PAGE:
3 Reasons a Little “Selfishness” Makes You a Better Parent
by: Jim Urban, LPC.
Admit it, you’ve been there (and by the way, so have I). You love your children and want the best for them. You run yourself ragged trying to give them everything they need to succeed. Their birthday parties are the talk of the town, the affirmations you give them are constant, and you never fail to take them to every possible activity, even if it means skipping the gym, date night, or that get-together with your friends. You might even believe that your fatigue and exhaustion is the price “good parents” must pay.
But what if I told you this approach to parenting is not only unsustainable, but likely to have the opposite intended effect? What if our good intentions are misguided and likely to handicap our kids?
The truth is our kids DO require a ton of time, focus, and energy…that I don’t deny. But how do Mom and Dad find the energy to keep up this marathon called parenting on a day-by-day basis? Does it do our kids any good if we are stressed out to the point that we are cranky and irritable, sharp in our tone, and pushed to the limit? No one intends to gain 20 pounds or acquire a drinking problem, but I know many parents who experience those problems because they are too stressed.
So, without further ado, here are 3 reasons becoming a little more “selfish” makes you a better parent:
1. Healthy parents tend to raise healthy kids.
Most parents would agree that the “do as I say, not as I do” style of parenting doesn’t work. We can all think back to some of our friends from childhood who picked up bad habits from their parents despite their parents’ pleas to behave differently. A key principle to remember is this: Values are Caught more than they are Taught. What our children see in us ultimately has the biggest influence on their behavior. If they see parents who stress-eat, they will probably do the same. If their parents have a habit of yelling when they’re angry, they will probably do the same.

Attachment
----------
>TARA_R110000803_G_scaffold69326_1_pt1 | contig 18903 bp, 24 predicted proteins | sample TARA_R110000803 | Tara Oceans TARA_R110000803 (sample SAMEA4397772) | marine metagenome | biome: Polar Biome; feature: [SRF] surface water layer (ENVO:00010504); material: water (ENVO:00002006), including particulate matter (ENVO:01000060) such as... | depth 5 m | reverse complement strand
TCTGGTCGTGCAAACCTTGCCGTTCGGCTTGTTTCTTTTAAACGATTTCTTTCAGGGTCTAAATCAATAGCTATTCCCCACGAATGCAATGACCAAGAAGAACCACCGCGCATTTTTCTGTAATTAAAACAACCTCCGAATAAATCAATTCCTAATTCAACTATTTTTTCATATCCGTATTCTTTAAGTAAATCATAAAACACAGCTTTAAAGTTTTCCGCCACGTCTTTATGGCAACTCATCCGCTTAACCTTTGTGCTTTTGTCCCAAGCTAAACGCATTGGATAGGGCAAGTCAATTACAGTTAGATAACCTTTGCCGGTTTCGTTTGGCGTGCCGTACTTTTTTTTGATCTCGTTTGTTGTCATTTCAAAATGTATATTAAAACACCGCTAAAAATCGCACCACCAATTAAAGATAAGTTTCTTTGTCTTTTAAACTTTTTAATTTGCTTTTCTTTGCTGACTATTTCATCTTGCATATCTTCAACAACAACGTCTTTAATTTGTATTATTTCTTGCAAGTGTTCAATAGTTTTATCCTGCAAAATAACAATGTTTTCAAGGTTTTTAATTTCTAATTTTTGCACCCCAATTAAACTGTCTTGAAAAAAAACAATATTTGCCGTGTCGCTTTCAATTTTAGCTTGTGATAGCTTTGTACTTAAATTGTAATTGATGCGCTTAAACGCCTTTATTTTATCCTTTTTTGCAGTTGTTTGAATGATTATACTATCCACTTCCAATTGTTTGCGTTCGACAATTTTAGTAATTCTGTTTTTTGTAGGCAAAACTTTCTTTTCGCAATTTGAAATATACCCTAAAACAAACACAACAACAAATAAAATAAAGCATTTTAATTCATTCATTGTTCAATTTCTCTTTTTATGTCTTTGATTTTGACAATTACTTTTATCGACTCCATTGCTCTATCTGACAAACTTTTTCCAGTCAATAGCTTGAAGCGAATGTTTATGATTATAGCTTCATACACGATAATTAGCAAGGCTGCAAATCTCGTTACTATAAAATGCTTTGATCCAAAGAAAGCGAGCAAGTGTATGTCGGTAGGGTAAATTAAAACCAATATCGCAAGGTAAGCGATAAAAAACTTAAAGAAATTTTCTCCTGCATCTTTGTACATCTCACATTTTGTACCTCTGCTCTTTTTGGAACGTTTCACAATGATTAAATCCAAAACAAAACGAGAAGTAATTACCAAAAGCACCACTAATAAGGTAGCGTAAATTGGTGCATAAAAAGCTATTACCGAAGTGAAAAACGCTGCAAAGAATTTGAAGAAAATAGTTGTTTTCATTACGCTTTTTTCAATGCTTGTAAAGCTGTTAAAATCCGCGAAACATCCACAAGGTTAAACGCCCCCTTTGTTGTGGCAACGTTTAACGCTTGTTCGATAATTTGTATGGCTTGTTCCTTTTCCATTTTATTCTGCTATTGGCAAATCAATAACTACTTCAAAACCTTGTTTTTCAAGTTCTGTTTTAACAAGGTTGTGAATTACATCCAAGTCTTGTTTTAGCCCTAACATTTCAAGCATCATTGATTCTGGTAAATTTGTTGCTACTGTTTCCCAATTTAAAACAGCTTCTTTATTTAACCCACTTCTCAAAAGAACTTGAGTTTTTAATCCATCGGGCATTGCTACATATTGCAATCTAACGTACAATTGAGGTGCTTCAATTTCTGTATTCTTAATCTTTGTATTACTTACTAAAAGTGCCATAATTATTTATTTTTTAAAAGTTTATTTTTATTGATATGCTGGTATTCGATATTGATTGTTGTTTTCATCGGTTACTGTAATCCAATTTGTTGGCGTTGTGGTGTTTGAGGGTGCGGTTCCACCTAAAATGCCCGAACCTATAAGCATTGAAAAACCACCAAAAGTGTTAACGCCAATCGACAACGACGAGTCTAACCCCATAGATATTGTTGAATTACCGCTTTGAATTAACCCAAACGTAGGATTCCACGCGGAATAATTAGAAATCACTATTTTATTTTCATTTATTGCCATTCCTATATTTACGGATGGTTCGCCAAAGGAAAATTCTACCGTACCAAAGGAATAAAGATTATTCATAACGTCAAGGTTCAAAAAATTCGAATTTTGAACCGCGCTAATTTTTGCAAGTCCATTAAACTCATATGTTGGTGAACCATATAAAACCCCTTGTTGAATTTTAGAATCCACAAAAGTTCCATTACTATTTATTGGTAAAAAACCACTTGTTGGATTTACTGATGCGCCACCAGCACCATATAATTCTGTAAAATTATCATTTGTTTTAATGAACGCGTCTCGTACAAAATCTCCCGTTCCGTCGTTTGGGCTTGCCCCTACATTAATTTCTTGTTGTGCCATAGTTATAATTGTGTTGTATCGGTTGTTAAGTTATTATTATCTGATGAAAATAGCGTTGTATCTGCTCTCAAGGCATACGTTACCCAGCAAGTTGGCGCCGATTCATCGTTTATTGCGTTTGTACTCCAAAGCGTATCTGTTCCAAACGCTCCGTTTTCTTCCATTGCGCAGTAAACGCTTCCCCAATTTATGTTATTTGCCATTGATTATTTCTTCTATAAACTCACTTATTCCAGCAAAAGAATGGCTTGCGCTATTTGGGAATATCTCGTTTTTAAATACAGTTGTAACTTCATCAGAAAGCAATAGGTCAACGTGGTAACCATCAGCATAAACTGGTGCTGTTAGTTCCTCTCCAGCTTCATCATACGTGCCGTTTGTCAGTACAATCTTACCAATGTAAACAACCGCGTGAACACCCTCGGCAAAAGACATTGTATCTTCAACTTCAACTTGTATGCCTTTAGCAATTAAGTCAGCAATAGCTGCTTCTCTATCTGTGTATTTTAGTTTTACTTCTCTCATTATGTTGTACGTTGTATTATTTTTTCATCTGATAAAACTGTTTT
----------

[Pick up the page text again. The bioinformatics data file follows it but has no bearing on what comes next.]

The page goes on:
One the other hand, if Mom or Dad prioritize a few minutes of their day to invest in their physical, emotional, social, and spiritual health, they are far more likely to catch those good habits. Maybe our kids NEED us to go to the gym, get together with a girlfriend, attend church, or take a few hours to go hunting with our buddies.
2. Happy parents tend to have more influence with their kids.
Parents who take the time to invest in their self-care tend to be happier, and that result looks a lot more appealing to kids as they get older and become more independent. Think about it: if we are so burned out and exhausted that we can’t enjoy life, why in the world would our kids believe us when we try to convince them of “the keys to happiness?” When we try to persuade our teenagers that using drugs, running with the wrong crowd, and acting out will lead to unhappiness, and yet we’re miserable, our message tends to lose some credibility. If we want our kids to find happiness in healthy outlets we need to do the same for ourselves.
3. Connected parents tend to connect well with their kids.
Being a connected parent can mean having a strong connection with your spouse or partner, having connections with friends and other parents, and/or having a connection to God. When we know as adults that we are not alone, that others are in our corner, and that other parents are experiencing the same challenges, our love buckets get filled. When our love buckets are filled we tend to have more patience, compassion, empathy, and grace with our kids. All these side effects of having full love buckets give us the very tools we need to stay connected with our kids.
So, what do you think? Is it time to get a little more selfish? Doing so will lead to finding the strength and patience needed to be more giving, more loving, and more connected with your kids.
Tell us what you think in the comments below.>